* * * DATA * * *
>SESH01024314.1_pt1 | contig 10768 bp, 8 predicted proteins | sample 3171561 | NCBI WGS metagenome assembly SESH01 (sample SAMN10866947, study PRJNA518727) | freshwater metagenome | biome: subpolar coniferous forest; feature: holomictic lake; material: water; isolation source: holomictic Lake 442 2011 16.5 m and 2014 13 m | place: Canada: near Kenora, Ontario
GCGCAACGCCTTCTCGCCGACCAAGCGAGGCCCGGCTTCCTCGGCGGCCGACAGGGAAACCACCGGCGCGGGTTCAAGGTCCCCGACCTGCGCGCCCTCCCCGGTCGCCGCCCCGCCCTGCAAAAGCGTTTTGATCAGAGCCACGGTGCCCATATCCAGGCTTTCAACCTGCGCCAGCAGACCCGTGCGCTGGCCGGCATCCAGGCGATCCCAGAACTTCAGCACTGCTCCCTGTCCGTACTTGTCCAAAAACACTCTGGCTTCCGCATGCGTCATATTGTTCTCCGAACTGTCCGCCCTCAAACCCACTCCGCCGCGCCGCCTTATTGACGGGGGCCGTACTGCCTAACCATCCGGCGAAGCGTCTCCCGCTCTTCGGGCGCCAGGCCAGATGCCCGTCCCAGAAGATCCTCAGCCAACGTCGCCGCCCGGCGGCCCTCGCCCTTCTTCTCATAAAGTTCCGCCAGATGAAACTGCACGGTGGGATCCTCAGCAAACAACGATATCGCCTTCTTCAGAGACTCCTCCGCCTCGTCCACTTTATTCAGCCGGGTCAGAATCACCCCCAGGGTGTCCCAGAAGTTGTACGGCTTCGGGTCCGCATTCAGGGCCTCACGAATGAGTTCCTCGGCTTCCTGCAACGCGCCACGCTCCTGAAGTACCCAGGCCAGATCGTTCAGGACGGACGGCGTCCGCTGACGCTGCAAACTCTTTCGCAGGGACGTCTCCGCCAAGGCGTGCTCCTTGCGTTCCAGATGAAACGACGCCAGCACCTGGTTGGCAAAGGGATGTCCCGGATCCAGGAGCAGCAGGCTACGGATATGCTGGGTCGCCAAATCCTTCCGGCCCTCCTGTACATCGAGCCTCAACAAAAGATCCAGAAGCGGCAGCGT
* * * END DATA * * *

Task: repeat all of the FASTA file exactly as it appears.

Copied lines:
>SESH01024314.1_pt1 | contig 10768 bp, 8 predicted proteins | sample 3171561 | NCBI WGS metagenome assembly SESH01 (sample SAMN10866947, study PRJNA518727) | freshwater metagenome | biome: subpolar coniferous forest; feature: holomictic lake; material: water; isolation source: holomictic Lake 442 2011 16.5 m and 2014 13 m | place: Canada: near Kenora, Ontario
GCGCAACGCCTTCTCGCCGACCAAGCGAGGCCCGGCTTCCTCGGCGGCCGACAGGGAAACCACCGGCGCGGGTTCAAGGTCCCCGACCTGCGCGCCCTCCCCGGTCGCCGCCCCGCCCTGCAAAAGCGTTTTGATCAGAGCCACGGTGCCCATATCCAGGCTTTCAACCTGCGCCAGCAGACCCGTGCGCTGGCCGGCATCCAGGCGATCCCAGAACTTCAGCACTGCTCCCTGTCCGTACTTGTCCAAAAACACTCTGGCTTCCGCATGCGTCATATTGTTCTCCGAACTGTCCGCCCTCAAACCCACTCCGCCGCGCCGCCTTATTGACGGGGGCCGTACTGCCTAACCATCCGGCGAAGCGTCTCCCGCTCTTCGGGCGCCAGGCCAGATGCCCGTCCCAGAAGATCCTCAGCCAACGTCGCCGCCCGGCGGCCCTCGCCCTTCTTCTCATAAAGTTCCGCCAGATGAAACTGCACGGTGGGATCCTCAGCAAACAACGATATCGCCTTCTTCAGAGACTCCTCCGCCTCGTCCACTTTATTCAGCCGGGTCAGAATCACCCCCAGGGTGTCCCAGAAGTTGTACGGCTTCGGGTCCGCATTCAGGGCCTCACGAATGAGTTCCTCGGCTTCCTGCAACGCGCCACGCTCCTGAAGTACCCAGGCCAGATCGTTCAGGACGGACGGCGTCCGCTGACGCTGCAAACTCTTTCGCAGGGACGTCTCCGCCAAGGCGTGCTCCTTGCGTTCCAGATGAAACGACGCCAGCACCTGGTTGGCAAAGGGATGTCCCGGATCCAGGAGCAGCAGGCTACGGATATGCTGGGTCGCCAAATCCTTCCGGCCCTCCTGTACATCGAGCCTCAACAAAAGATCCAGAAGCGGCAGCGT